By Kristin Leigh Lore

Want Farm-Level Data? Answer These Three Questions First, Experts Say

March 5, 2024

Understanding farmers’ perspectives, motivations and values can help accelerate the data sharing needed to quantify and scale climate-smart agriculture in the U.S.

As more points in the value chain seek production data, it’s still unclear to producers what information is needed, who benefits and who is willing to share the cost of collecting and reporting. Providing greater clarity to these questions and helping producers align data sharing with broader values and motivations is critical to reach scale and allow more producers to benefit from opportunities in the climate-smart economy.

A panel of experts at this year’s Trust In Food Symposium used the recently released “Understanding Farmer Perspectives on Data” report as the backdrop to discuss how downstream buyers can support farmers and how to help more production data move through the value chain.

A crowded field means opportunity and confusion for farmers

While the momentum behind tracking greenhouse gas emissions across the supply chain has been building steadily for about three to five years, it’s recently gained traction, said Bayer’s Josh VanDeWalle, panelist and Midwest Row Crop Collaborative member.

“A lot of CPG companies, grocery retailers, multinationals, such as Bayer, have made significant commitments in the sustainability space,” VanDeWalle said. “There’s a lot of noise out there, [but] what that does is, actually, create a lot of opportunity.”

But opportunity doesn’t equal clarity, and farmers are unsure about how different programs compare, from carbon to climate-smart, and how they can evaluate the criteria and opportunities in each.

“They’re being asked for more information all the time. And they’re not sure if the value is there for sharing that information. Should they share that information? What information should they collect? And what does this even look like in their operations?” said VanDeWalle.

Answer three crucial questions before reaching out

Though a simple notion, accurately quantifying sustainability metrics across a fast moving, complex food value chain takes the buy-in and participation of a diverse team of supply chain partners. Each of which plays a part in producing, packaging and transporting a food commodity from seed to shelf.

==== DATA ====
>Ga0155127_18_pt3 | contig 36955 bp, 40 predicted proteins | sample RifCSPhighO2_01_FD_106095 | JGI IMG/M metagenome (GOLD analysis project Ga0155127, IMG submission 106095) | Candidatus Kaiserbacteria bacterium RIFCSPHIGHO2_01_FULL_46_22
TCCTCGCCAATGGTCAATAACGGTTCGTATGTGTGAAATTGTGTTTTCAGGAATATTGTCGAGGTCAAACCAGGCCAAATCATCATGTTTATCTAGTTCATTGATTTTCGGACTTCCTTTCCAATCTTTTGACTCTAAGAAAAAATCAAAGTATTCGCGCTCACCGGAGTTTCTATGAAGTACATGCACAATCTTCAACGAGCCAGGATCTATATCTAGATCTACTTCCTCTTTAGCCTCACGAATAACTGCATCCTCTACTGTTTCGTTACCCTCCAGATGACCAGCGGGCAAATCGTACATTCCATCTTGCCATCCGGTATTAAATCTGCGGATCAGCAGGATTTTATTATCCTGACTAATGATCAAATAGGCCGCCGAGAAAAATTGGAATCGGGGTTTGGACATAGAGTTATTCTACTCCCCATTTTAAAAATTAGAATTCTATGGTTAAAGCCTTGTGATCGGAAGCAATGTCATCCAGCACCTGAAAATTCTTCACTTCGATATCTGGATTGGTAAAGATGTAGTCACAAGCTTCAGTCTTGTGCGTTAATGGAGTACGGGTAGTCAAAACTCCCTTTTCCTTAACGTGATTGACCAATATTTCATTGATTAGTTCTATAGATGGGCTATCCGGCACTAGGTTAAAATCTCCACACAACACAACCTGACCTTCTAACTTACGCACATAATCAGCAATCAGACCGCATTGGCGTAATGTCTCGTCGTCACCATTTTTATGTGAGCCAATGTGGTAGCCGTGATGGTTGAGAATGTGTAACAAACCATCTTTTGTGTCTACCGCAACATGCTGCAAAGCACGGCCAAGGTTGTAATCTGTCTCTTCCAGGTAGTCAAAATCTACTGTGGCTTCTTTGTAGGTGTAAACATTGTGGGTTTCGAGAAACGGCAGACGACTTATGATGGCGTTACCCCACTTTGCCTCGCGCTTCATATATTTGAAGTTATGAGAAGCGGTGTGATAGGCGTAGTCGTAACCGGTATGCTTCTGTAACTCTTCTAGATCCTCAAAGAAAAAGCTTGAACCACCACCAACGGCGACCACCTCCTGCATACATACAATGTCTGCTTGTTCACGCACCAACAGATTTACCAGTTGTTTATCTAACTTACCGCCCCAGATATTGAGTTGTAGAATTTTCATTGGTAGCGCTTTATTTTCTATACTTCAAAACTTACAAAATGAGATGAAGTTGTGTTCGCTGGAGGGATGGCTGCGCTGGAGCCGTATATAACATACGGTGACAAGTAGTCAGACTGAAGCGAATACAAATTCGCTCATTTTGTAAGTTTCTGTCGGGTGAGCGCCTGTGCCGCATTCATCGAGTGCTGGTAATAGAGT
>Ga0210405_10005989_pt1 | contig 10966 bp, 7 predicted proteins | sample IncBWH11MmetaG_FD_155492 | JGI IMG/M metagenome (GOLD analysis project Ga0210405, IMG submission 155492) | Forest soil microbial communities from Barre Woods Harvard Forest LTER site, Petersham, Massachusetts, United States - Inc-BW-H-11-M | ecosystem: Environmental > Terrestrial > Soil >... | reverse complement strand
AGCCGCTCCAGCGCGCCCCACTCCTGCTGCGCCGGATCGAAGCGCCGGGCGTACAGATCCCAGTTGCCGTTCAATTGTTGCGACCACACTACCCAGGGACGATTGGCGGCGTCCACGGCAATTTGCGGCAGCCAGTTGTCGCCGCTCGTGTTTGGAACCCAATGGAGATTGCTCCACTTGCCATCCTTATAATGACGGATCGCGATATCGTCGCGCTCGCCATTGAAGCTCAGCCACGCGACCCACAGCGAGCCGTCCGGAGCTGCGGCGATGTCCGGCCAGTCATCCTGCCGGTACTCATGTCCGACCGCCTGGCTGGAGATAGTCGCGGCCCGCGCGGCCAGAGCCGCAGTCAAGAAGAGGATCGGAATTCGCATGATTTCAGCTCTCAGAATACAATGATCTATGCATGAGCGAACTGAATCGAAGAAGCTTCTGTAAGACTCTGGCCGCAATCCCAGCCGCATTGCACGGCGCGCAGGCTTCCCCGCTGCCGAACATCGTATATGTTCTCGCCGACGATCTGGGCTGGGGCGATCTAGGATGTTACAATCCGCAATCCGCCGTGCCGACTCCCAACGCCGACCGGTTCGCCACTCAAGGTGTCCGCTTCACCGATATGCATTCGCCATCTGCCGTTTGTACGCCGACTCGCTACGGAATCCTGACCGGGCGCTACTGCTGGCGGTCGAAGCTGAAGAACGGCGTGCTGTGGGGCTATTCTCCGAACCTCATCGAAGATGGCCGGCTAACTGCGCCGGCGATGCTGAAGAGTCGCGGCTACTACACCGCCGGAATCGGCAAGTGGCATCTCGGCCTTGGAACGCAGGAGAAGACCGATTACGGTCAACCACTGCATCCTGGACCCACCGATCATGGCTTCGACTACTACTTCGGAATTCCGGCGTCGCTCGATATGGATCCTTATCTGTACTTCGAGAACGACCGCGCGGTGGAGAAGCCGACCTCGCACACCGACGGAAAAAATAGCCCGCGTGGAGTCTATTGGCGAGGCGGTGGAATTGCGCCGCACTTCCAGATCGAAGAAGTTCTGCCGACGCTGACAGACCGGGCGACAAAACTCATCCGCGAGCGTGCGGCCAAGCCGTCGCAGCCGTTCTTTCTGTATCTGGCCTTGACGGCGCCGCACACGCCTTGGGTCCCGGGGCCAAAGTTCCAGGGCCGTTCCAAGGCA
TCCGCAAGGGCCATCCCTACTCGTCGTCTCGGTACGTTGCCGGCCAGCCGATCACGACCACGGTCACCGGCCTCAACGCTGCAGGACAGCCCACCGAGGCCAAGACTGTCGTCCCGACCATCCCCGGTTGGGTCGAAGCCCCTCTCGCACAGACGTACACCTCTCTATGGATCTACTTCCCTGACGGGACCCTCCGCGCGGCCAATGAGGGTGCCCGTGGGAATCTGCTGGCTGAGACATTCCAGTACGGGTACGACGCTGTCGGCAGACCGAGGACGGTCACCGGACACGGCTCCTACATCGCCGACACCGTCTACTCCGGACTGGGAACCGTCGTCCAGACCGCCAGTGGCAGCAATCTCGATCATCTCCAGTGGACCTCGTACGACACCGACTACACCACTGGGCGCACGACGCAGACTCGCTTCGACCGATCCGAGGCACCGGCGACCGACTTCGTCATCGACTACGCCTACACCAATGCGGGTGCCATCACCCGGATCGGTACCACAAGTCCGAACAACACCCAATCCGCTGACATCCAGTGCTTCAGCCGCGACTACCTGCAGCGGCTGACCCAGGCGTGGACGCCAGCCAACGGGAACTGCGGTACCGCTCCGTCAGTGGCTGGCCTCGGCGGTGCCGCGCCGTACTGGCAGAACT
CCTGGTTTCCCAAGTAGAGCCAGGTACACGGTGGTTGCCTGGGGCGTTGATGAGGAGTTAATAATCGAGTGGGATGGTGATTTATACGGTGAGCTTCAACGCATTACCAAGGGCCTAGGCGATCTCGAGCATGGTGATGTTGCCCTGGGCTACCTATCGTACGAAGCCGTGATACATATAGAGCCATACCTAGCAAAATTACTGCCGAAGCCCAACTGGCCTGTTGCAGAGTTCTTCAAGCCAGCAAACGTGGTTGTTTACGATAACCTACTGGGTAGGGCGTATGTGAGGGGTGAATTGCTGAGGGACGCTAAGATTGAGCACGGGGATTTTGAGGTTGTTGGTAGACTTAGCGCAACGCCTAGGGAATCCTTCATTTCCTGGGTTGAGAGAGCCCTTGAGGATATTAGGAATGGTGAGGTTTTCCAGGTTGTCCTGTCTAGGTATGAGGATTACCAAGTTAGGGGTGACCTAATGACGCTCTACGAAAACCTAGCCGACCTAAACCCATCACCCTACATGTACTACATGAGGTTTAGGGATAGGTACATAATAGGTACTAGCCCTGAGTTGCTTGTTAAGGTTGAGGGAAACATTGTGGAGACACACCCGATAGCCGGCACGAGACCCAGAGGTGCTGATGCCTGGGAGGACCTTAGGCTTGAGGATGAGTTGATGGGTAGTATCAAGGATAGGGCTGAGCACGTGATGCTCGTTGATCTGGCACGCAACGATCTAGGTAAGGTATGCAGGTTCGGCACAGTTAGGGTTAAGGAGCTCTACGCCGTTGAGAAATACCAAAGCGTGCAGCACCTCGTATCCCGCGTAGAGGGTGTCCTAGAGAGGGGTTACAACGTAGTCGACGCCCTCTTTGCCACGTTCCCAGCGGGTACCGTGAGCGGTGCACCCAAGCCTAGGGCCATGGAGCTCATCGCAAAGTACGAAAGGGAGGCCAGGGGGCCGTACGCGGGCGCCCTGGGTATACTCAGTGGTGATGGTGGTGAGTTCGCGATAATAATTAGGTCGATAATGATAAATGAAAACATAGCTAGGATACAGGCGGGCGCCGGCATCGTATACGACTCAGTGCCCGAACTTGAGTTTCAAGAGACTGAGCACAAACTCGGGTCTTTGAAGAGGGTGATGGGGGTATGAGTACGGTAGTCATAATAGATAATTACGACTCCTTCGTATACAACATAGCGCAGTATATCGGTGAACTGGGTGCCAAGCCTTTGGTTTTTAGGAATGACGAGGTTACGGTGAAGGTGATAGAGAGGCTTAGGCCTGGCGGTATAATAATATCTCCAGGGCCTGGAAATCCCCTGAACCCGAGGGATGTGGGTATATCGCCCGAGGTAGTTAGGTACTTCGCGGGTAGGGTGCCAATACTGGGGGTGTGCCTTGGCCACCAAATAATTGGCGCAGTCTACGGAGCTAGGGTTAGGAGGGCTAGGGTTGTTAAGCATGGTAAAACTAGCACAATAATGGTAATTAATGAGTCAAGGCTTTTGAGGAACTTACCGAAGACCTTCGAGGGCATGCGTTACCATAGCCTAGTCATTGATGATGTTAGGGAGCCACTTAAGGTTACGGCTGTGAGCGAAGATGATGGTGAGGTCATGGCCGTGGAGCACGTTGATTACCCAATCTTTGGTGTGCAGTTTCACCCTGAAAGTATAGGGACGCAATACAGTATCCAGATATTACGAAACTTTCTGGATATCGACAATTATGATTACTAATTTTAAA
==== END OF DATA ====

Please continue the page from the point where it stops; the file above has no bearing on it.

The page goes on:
At The Sustainability Consortium, CEO Christy Melhart Slay and her team collaborate with retailers, consumer packaged goods companies, NGOs, academia and other stakeholders across the food value chain to share insight and research into how farmers think about collecting sustainability data.

In a recent report produced in collaboration with Trust In Food, “Understanding Farmer Perspectives on Data”, hog farmers and row crop producers shared their perspectives on tracking and reporting data. The research sheds light on the barriers and opportunities to encourage on-farm data sharing and ways to meet the needs of producers.

Before reaching out to a farmer for their piece of the data puzzle, Slay urges sustainability leaders to first take stock. According to Slay, the first step to obtaining metrics and valuable data is to thoughtfully consider how to communicate the ask and intent.

“We saw that there is a willingness to share information with hog producers. It was about 50% with row crop producers,” said Slay. “About 40% said, ‘I’m willing to share my sustainability or conservation information if conditions are met.’ And those conditions fell into three buckets.

“One bucket was, ‘I want to know how my data is being used.’ It’s a fair question, to me, that speaks volumes,” she said.

From Slay’s perspective, producers are communicating a simple request—to know what stakeholders are doing with the information they are sharing.

“The second bucket is, ‘I want access to markets. If I am sharing this data, I want to know that the effort that I am undertaking is opening up some market channels for me,’” Slay continued. “And the third is, producers want compensation. So again, ‘if I’m going to the expense and the time to collect this information, I want to know maybe even beyond market opportunities that there’s some kind of compensation for that data.’”

Big picture: It boils down to trust

A common thread consistent across previous report findings was that, overall, the majority of producers are willing to share data, Slay said. Broadly, it comes down to addressing three key conditions to assure and motivate a producer to share their on-farm data.

“We hear about the sticky notebooks in the glove box of the cab, but really the data is being gathered. There is a hassle factor of converting it. But really, it’s these other kinds of conditions,” said Amy Skoczlas Cole, President of Trust In Food.

It comes down to trusting someone else with sensitive on-farm production data.

“Do I trust how [the data is] going to be used? And do I think that there is value in using it?” she said.

Learn more and download the report, “Farmer Perspectives On Data 2024: Barriers And Opportunities to More Robust Feed Sustainability Data In U.S. Pork Supply Chains” at Trust In Food.

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